March 31, 2020
31 Mar 2020

Political Update – March 31, 2020

 

EDITORIAL: Labor transparency needed as local governments deal with financial pain

Las Vegas Review-Journal
March 29, 2020

The coronavirus economic shutdown is devastating local government budgets. That’s why transparency in collective bargaining negotiations is more important than ever.

It’s too early to know how much tax revenues will drop because of the forced closure of many businesses. Much will depend on how soon Gov. Steve Sisolak and health experts deem it’s safe for Nevadans to go back to work. In a best-case scenario, that recovery will happen quickly enough that the downturn doesn’t sink property values, which would decrease property tax revenues. Regardless, local governments will see a big hit from a decline in sales, gaming and room taxes.

That’s going to cause numerous problems throughout Southern Nevada. Just a few years ago, the Clark County School District’s reserve fund represented only a few hours of spending. Until the virus hit, the district had been slowly building up its reserve, but it’s still not large. Clark County’s fiscal position is stronger. Its budget this year included an ending fund balance of 9 percent, although that doesn’t account for the current drop in revenue.

Local governments spend the vast majority of their general funds on personnel costs. In the school district, it’s more than 80 percent. For the Metropolitan Police Department, it’s more than 85 percent. This means that when elected officials go looking for budget reductions, employee compensation must inevitably be considered. This is especially true if a falling stock market forces Nevada’s Public Employees’ Retirement System to hike contribution rates — again.

Absent a special session — which is almost a certainty — the school district will likely have difficulty fulfilling the contract it agreed to last year. Meanwhile, Clark County has several bargaining groups whose contracts end in June.

*IMPORTANT*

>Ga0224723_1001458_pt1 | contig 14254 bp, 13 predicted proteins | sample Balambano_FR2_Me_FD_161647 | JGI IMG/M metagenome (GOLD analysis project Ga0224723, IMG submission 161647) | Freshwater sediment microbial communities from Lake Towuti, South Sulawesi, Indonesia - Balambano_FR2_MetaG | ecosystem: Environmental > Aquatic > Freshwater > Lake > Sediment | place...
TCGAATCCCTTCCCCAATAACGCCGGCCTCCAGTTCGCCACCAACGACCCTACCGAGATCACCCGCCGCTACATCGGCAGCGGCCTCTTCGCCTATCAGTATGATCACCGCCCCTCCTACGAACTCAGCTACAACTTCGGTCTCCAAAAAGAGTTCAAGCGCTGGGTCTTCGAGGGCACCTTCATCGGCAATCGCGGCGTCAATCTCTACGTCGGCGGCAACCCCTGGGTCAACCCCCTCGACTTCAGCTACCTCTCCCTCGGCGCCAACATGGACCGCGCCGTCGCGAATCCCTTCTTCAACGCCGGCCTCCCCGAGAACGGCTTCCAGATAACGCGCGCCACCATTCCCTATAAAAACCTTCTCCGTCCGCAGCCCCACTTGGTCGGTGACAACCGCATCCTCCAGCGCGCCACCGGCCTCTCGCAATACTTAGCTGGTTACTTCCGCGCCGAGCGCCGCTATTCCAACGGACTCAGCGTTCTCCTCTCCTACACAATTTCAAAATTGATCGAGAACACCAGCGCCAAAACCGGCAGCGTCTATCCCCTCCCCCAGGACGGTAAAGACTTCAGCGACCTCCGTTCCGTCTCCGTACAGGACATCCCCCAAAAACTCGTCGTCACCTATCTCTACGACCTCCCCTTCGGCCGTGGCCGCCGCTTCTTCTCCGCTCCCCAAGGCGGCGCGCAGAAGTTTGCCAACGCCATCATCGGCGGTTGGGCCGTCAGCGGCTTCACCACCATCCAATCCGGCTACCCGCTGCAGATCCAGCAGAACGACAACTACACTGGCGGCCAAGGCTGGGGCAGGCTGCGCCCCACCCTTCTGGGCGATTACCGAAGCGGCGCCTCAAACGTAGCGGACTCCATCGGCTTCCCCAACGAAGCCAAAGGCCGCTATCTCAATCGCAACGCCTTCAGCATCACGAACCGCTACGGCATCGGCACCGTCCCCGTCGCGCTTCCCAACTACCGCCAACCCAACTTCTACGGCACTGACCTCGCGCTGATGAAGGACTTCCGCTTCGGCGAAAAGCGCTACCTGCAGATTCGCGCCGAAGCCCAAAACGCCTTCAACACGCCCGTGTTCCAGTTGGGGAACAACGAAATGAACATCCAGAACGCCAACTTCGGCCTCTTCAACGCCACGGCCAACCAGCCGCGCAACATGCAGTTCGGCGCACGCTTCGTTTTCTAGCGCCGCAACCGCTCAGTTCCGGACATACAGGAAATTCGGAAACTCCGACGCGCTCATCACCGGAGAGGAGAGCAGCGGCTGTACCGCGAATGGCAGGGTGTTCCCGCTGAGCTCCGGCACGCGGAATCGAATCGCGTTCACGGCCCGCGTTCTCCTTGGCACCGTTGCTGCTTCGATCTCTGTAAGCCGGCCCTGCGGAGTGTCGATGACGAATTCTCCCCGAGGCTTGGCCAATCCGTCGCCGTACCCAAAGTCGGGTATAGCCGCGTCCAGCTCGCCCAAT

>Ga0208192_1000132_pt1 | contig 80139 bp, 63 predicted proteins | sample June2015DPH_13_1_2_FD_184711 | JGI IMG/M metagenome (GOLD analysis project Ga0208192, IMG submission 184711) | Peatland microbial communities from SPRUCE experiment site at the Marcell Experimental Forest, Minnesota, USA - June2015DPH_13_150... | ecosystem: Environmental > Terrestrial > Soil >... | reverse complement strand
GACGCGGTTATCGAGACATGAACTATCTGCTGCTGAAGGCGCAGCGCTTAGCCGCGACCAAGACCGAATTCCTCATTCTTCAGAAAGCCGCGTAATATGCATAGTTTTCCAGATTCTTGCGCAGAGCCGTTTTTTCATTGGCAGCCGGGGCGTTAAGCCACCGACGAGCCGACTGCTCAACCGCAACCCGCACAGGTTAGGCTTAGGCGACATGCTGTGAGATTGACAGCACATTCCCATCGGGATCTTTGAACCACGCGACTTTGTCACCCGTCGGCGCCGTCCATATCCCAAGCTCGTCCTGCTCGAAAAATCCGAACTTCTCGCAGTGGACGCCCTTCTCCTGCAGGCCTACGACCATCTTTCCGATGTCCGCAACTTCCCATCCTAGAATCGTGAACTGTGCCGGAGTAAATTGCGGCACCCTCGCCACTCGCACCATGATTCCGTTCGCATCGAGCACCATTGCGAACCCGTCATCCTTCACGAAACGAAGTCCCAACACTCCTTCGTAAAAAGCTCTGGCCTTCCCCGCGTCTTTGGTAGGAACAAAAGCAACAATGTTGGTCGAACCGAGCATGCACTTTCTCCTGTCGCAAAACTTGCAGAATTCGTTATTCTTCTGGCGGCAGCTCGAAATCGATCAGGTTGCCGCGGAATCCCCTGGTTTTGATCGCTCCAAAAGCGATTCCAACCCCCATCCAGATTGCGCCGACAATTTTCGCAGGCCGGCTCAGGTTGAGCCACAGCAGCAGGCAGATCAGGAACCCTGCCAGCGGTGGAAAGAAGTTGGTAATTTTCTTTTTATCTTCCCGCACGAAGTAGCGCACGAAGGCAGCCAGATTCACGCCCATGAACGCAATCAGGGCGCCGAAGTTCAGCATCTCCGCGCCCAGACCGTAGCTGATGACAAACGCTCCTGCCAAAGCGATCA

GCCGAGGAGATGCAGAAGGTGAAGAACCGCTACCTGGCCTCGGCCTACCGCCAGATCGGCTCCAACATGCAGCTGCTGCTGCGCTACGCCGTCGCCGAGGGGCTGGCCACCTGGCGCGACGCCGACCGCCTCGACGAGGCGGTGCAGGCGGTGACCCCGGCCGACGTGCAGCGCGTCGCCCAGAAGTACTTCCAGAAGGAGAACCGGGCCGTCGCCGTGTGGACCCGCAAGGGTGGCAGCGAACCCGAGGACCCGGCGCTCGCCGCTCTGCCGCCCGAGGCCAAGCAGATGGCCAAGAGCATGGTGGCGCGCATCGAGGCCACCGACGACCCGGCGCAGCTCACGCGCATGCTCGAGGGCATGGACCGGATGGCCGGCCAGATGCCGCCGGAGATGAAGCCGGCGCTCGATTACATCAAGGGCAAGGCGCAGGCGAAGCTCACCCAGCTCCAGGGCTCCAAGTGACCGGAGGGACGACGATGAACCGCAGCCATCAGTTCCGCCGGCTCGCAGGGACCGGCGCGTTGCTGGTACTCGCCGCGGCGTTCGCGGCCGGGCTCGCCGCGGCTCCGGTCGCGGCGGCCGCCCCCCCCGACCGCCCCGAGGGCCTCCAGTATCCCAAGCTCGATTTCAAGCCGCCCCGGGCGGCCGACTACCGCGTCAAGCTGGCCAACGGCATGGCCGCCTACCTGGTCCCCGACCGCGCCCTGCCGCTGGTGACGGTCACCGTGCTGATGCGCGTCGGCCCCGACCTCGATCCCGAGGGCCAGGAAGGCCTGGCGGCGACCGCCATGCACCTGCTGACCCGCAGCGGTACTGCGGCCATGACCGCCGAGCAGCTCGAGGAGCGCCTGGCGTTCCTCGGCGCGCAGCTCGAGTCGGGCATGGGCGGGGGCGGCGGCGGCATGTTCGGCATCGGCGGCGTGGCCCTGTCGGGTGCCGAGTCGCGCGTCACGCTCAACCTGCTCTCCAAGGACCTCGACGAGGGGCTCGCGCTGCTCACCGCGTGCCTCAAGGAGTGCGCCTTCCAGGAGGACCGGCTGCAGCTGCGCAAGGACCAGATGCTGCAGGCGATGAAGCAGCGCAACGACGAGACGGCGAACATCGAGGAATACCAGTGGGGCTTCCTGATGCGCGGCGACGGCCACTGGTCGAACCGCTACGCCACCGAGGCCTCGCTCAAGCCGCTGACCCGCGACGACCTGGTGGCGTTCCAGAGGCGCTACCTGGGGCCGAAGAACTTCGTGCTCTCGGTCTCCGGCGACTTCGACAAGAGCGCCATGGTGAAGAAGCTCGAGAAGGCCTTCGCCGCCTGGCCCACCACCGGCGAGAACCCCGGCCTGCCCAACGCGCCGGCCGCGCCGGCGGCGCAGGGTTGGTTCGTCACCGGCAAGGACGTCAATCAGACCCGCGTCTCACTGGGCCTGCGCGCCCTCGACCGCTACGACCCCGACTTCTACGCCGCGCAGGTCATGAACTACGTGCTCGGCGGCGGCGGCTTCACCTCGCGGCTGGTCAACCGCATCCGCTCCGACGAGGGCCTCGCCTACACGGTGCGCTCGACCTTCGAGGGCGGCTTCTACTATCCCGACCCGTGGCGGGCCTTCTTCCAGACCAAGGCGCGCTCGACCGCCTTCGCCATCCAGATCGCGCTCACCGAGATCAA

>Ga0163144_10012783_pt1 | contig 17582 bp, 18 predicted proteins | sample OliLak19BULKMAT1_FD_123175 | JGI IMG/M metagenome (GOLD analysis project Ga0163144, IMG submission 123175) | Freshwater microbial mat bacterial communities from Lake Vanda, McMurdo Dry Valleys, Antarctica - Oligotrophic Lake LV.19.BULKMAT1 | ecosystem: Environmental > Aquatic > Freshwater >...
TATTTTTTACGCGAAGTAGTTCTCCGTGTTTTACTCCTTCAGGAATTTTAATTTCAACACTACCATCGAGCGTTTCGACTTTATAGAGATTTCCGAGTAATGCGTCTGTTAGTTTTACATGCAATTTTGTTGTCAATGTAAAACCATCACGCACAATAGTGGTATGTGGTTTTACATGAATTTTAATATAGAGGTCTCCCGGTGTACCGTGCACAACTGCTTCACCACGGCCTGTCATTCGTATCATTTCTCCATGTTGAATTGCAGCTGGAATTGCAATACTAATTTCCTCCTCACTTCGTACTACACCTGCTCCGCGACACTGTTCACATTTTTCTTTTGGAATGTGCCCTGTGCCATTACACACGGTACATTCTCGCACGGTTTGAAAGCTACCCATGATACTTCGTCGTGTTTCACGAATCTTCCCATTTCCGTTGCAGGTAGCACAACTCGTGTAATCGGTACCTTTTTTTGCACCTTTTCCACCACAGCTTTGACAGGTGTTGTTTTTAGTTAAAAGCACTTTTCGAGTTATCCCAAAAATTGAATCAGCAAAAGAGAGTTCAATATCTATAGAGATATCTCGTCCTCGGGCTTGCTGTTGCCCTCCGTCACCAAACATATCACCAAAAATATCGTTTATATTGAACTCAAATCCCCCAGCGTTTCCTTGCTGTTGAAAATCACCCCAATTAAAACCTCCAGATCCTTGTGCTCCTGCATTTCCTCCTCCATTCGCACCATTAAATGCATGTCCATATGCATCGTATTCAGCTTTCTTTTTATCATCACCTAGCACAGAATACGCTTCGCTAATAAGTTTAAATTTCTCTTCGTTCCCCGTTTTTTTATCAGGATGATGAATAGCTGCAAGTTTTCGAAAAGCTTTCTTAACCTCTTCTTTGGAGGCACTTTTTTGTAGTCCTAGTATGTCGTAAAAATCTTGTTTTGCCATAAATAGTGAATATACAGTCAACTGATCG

Quote of
the week

 


Quote:

“Government alone can’t solve the coronavirus crisis. And it needs to get out of the way of the private companies that are rushing to become part of the solution.”

Victor Joecks
Las Vegas Review-Journal

VICTOR JOECKS: How private-sector companies are saving America from coronavirus

Victor Joecks
Las Vegas Review-Journal

March 28, 2020

Anyone who thinks the coronavirus outbreak shows the need for larger government hasn’t been paying attention.

Over the past few months, government agencies made mistake after mistake, which allowed the coronavirus to proliferate in the United States. Private companies — once unshackled from government regulations — are the ones swinging into action to produce desperately needed medical products.


Follow Keystone Online

     

Keystone’s Mission:

To recruit, support and advocate for candidates for public office who support private sector job creation, low taxation, a responsible regulatory environment, and effective delivery of essential state services.

Keystone’s Mission:

• To focus on candidate support on state legislative races and the governor’s office.
• To oppose any form of corporate income taxes or other business taxes that discourage capital investment and therefore job creation.
• Support limiting Nevada state government spending to the rate of population growth.

P.O. Box 93596 | Las Vegas, NV 89193-3596

To ensure that you continue receiving email updates,

please add Info@KeystoneNevada.com to your address book or safe list.
Click here to unsubscribe 
Having trouble viewing this e-mail? View it in your browser

March 24, 2020
24 Mar 2020

Political Update – March 24, 2020

 

Poll: Nevadans, by a 4-1 margin, want transparency in collective bargaining

Michael Schaus
Nevada Policy Research Institute

March 17, 2020

Nearly three out of four likely Nevada voters want more transparency from public employee unions and government agencies, according to a new statewide public opinion poll conducted by OH Predictive Insights on behalf of the Nevada Policy Research Institute.

When asked if labor negotiations between public unions and government employers should be made transparent and open to the public, Nevadans overwhelmingly agreed, with 73 percent of total respondents supporting such a measure.

Support was strong across all demographics, including two-thirds of current union members responding in favor of greater transparency.

“Unfortunately, Nevadans simply aren’t receiving the kind of openness they expect, and are entitled to, when it comes to union negotiations with government agencies,” said Nevada Policy Communications Director Michael Schaus.